Color separating mistakes make printing anything of value damn near impossible.
Check out these 7 common rookie separator mistakes and avoid them like the plague.
#7 Using the wrong method of separation
Choosing the wrong method of separation can kill a print.
For instance, just because something was sent to you as a vector file, doesn’t mean it should be separated and output as a vector file. There are many instances when a gradation is not only easier to separate in Photoshop, but the results will be better if done so.
As well, some people might choose to run a job as a 4c process CMYK print when it could have been done with 3 colors as a simulated process job. Others might run a job as simulated process when index would have been more efficient.
Bottom line: When choosing which method of separation to employ, always consider which one will get you the best result in the least amount of time. Don’t worry though. With a little practice, you can avoid this color separating mistake with ease.
#6 Relying on what the computer gives you
This one is specific to Photoshop and choosing color range. Simply picking one spot of color when using SELECT > COLOR RANGE is a waste of time. Make your initial choice then shift + click to add to it when necessary.
Also, don’t let the computer tell you where you need color on your tee. The computer is not a screen-printer. It does not know how the inks will look when printed.
You’re the one who knows this. You’re the one who knows how much ink to put down and where. SELECT > COLOR RANGE is simply a means of getting you there. If the computer won’t let you select color in an area where you need it, airbrush it in. You’re in control!
Bottom line: Don’t let the computer call the shots. You dictate where to put down ink, what color ink you’re going to print, and how much you feel is appropriate. The computer doesn’t know squat about screen-printing!
#5 “Trapping” colors
Many separators just starting out cannot yet differentiate between trapping and choking. Trapping—technically known as a “spread”—is when you add a stroke to colors that print right next to each other so their edges overlap a little.
This helps to register the print by “spreading” the ink over the edge of the ink next to it. It also helps the final print look horrible. It allows colors to bleed into one another, forces too many flashes, and gives other unwanted effects where the inks overlap.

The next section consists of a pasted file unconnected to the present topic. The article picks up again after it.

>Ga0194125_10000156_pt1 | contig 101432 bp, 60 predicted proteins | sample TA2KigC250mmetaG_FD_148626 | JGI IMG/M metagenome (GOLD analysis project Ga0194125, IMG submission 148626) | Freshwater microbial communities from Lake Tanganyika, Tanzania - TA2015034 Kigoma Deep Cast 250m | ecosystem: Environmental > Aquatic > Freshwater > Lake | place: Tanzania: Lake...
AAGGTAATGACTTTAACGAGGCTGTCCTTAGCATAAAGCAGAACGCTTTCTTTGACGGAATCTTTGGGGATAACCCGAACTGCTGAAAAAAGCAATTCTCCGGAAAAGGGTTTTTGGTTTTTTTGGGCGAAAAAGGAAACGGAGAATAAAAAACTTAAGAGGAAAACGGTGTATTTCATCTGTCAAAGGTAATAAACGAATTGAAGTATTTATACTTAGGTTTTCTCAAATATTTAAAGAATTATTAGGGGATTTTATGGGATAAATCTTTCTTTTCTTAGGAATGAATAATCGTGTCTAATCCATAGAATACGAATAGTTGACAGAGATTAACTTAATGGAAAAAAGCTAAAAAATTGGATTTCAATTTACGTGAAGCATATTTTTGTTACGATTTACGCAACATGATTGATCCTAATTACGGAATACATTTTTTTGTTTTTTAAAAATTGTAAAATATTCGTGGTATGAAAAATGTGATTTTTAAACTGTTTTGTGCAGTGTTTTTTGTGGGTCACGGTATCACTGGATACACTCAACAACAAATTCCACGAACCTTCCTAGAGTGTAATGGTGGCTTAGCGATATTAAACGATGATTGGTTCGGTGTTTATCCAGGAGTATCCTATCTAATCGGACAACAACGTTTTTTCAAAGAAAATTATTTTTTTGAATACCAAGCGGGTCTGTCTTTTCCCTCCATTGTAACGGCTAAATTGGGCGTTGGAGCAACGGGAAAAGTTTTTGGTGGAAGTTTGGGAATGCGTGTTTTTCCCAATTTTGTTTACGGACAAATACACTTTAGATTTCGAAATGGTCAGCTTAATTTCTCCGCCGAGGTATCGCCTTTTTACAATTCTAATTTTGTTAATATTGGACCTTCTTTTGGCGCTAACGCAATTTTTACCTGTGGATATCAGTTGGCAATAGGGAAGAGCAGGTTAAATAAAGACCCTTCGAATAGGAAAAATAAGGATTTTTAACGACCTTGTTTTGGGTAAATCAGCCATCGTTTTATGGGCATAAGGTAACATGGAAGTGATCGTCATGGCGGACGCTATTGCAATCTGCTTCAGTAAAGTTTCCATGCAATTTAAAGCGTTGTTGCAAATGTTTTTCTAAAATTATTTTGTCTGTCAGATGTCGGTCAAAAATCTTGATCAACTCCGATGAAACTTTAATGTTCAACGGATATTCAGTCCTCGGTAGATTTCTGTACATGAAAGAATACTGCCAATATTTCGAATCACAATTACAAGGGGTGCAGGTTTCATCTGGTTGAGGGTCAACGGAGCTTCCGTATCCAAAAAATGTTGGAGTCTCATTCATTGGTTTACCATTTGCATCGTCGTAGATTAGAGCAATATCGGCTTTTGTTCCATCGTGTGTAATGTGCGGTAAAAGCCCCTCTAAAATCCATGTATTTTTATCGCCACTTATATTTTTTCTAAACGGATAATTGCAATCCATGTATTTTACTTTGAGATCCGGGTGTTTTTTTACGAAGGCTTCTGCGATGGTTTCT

In contrast, choking is when you reduce the edge of the base. You will never choke back a color.
This is usually done by adding a stroke of white in Illustrator for spot color seps. In Photoshop, there are many ways to do this. Either way, we “choke” our bases back so they don’t show when the other colors print on top of it.
Bottom line: Trapping is made for offset printing and has no place in the screen-printing world. Choking is a common practice used on bases.
#4 Putting a base underneath black ink
“Do not print a base underneath any of the colors that don’t need it.”
If you were to stop and think about why we use an underbase in screen-printing, would it make sense to print one underneath black ink?
The answer is very simply, no.
Bases are used so the color that prints on top of it can be seen. Print yellow straight onto black and it doesn’t look so yellow anymore. Print a yellow onto a base and you get what you expect, yellow.
Printing a base underneath a black is a waste of ink and makes the black look like a shiny turd. It also makes the print too thick. For your very next separation and every one after it, do not print a base underneath any of the colors that don’t need it.
Bottom line: If the ink set to print is darker than the shirt color, do not print a base beneath it.
#3 Not choking the base back enough
For a vector image, this is easy. Choke the base back by adding a 1pt stroke to it. One might think that the stroke needs to be aligned to the inside, but adding a 1pt stroke to center in a vector file has served me well.
This will give you enough room to print the colors on top without any of the base peeking out from around the edges.
However, in the case of raster images with gradations, choking the base back can be a little more intimidating. This is where you need to rely on using your info palette in order to keep track of your ink coverage. I show a bit of that in an earlier post about simulated process separations.
If doing spot color separations in Photoshop, the solution is much simpler. Simply stroke the base to the center by 2px. If working in 200-300dpi, this will suffice.
Bottom line: Choke your bases by 2px in Photoshop, or 1pt in Illustrator.
#2 Too much or too little coverage
As far as color separating mistakes go, this one could easily be at #1…if it weren’t for #1 being so damn prolific.
As someone just starting out separating, it’s safe to say that we always shoot for around 100% coverage of ink in any given area. However, in truth, the amount of coverage needed for any section of any print varies a great deal depending on a good number of factors. For that reason, I’ll simply say this.
Putting down too much or too little ink, for the most part, is a rookie mistake due to one factor only—not paying attention.
Pay attention to where your ink should be. Ask yourself how much of it should be going down. Then check that against how much you actually have going down (all colors included) in any given area of the image. You can only do this with the color palette (Illustrator) or the info palette (Photoshop).
#1 Separating in layers
This is a serious waste of time. There isn’t one single good thing about separating in layers that I can think of.
All the pros separate in channels and there are many reasons why. If you’re separating in layers, I can’t emphasis to you enough that you need to make the change over to channels immediately!
Color separating mistakes
How many of these color separating mistakes have you made?